Sunday, November 11, 2018

Pipe Cleaner

Seeing as I'm writing this entry and Jamie isn't, it probably goes without saying that I did not die on the table (though I also wouldn't put it past me to haunt this blog from The Great Beyond). As much as you'd probably expect brain surgery to cause me more agita than an endoscopy, I was actually pretty nervous about "the procedure," in part because it was painted as fairly minor. I heard quite a few stories from people who'd had it done, and not a one was a tale of horror. But leave it to me to complicate something mundane. While the gastroenterology nurse practitioner specifically referred me to a hospital where a more potent out-patient anesthesia (Propofol) could be administered than the sedative they provide in the office, there was always a lingering concern that I'd have a seizure or ill-timed spasm with a camera down my throat. I was comforted some by the fact that I'd undergone general anesthesia for my cranioplasty after the stroke, without incident, and that I haven't had a conscious seizure since 2012. Nevertheless, I wasn't fully certain I'd be unconscious until the anesthesiologist confirmed it the morning of. Some people had told me they'd been in "twilight sleep," and I was pretty eager not to be aware of anything happening. As it turned out, I remember quite a bit, but nothing of the procedure itself. First, I talked to the doctor, who said the nicest thing while filling in the rest of the crew about my case. He said I was a 48-year-old man who'd had a hemorrhagic stroke and was currently suffering from dysphagia but would generally be considered a, "low-risk patient." Seriously, that's the kindest description a medical professional has given of me in years.

Once I was wheeled to the endoscopy suite (fancy, I know), the anesthesia nurse, Jay, put a menthol-coated swab on my tongue, to numb my throat, I mumbled something like, "You're gonna give me more than that, right?", and he re-assured me as they placed a green plastic bite guard in my mouth (see below). I was pleased it wasn't some kind of jack designed to pry my mouth open, because I remember how sore I was after having my Wisdom Teeth removed.
Image result for endoscopy bite guard
Bite down, insert camera through hole
Then Jay said something about starting the anesthesia, and I was being wheeled back to the recovery room. While I don't remember dreaming, I know as I started to wake, I was repeatedly tapping my right index finger against the blanket, because I thought I'd been told to answer a question and was trying to click on my response. I can't tell you what the question and answer were, but it was very important at the time. For Science!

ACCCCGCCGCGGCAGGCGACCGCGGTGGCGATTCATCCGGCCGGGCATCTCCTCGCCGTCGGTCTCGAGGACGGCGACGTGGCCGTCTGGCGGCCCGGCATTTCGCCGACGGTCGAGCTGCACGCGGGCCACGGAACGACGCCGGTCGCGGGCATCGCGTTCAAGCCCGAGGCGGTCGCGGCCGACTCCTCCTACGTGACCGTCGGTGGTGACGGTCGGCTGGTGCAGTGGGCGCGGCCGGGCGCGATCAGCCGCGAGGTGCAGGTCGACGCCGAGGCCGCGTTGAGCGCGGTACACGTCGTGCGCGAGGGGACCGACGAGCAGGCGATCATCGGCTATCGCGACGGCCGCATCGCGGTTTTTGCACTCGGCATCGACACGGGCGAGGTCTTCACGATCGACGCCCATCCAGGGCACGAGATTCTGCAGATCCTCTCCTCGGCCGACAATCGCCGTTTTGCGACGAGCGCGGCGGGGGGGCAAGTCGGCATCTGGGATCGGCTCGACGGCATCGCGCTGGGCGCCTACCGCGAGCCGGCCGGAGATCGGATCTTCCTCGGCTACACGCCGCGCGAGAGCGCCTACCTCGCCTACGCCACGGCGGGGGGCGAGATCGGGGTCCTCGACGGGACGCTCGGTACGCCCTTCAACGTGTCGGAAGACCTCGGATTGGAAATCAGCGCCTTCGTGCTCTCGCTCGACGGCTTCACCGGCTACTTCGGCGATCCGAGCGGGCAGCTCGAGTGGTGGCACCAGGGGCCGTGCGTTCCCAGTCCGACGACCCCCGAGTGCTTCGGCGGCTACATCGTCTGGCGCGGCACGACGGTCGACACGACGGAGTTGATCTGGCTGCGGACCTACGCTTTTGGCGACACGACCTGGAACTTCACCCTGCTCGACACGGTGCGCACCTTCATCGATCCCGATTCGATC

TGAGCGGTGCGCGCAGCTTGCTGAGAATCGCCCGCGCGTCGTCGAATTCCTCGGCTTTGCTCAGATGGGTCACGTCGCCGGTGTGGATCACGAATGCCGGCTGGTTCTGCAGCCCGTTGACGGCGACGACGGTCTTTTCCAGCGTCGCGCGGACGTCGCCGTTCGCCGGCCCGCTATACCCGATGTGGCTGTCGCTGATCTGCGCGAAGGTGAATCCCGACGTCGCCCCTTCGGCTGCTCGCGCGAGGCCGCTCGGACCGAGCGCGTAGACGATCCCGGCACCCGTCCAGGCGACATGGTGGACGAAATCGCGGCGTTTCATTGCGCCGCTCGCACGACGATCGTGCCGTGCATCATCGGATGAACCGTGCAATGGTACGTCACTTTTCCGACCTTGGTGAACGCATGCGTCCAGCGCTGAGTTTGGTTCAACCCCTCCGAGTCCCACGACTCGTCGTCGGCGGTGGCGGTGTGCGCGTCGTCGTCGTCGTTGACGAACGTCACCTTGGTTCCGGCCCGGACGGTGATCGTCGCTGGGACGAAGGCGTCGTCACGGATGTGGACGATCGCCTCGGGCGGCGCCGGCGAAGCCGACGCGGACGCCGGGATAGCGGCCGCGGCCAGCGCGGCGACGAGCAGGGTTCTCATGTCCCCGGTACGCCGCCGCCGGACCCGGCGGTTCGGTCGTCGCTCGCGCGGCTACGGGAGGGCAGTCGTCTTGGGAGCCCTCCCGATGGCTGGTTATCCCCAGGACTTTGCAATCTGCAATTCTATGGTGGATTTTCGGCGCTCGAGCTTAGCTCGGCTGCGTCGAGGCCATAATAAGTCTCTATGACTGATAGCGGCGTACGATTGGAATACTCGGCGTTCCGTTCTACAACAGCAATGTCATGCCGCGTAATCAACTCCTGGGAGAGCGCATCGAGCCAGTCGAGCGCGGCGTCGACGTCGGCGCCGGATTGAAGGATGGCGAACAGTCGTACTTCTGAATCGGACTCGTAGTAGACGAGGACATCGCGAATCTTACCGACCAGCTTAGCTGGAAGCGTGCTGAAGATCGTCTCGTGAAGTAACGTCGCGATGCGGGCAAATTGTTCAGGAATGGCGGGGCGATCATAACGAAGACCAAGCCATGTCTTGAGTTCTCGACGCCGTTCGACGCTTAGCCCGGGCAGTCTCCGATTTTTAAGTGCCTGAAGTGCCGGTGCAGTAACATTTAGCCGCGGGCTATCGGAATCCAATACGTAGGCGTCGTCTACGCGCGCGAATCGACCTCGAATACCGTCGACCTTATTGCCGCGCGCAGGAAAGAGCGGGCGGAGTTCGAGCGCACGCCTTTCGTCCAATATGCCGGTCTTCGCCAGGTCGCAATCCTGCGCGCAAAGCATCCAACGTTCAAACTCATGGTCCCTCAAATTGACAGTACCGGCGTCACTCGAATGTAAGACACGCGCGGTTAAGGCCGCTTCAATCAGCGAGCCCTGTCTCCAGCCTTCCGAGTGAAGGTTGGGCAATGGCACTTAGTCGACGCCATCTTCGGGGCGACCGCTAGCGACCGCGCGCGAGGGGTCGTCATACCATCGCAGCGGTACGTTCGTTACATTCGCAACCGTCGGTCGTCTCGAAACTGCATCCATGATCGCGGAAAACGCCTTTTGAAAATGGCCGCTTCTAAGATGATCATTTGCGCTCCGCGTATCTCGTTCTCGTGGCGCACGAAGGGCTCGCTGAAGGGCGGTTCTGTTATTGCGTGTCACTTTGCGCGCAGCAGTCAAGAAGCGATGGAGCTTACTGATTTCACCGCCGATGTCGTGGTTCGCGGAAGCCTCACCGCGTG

The fog cleared quickly, I checked that everything that should work was (five fingers, five toes, two arms, two legs, one mouth). Soon the doctor came in to reassure me, Jamie, and my parents that he hadn't found any masses or cancer but had experienced some spasming and "resistance" at the GE junction (lower esophagus connecting to the stomach) and dilated it with a 60fr Maloney dilator  (kind of a balloon in a tube, see below), "raising the possibility of achalasia." That's the only hint of any of this being neurological and/or stroke related. I may be going back in for a motility test, but that depends on how well the dilation holds. So far, it's been quite miraculous, as I've been able to eat fairly normally and feel food in my belly for the first time in months. For the sake of my BMI, I just have to try to keep my portions down, exercise, and hopefully lose a little more weight. Though I don't have a lot of faith in the reasonability of the BMI, as it says I still need to lose another 20-25 pounds.

Much to my chagrin, there was no video of the procedure, but I have inserted some scanned images below to  demonstrate why I couldn't eat before and why I can now simply unhinge my jaw and slide in an eclair (not that I would ever do such a thing). 
ConMed Esophageal Balloon Dilators
Esophageal dilator

Diagram of the upper digestive tract
On the trip in

On the return trip, after dilation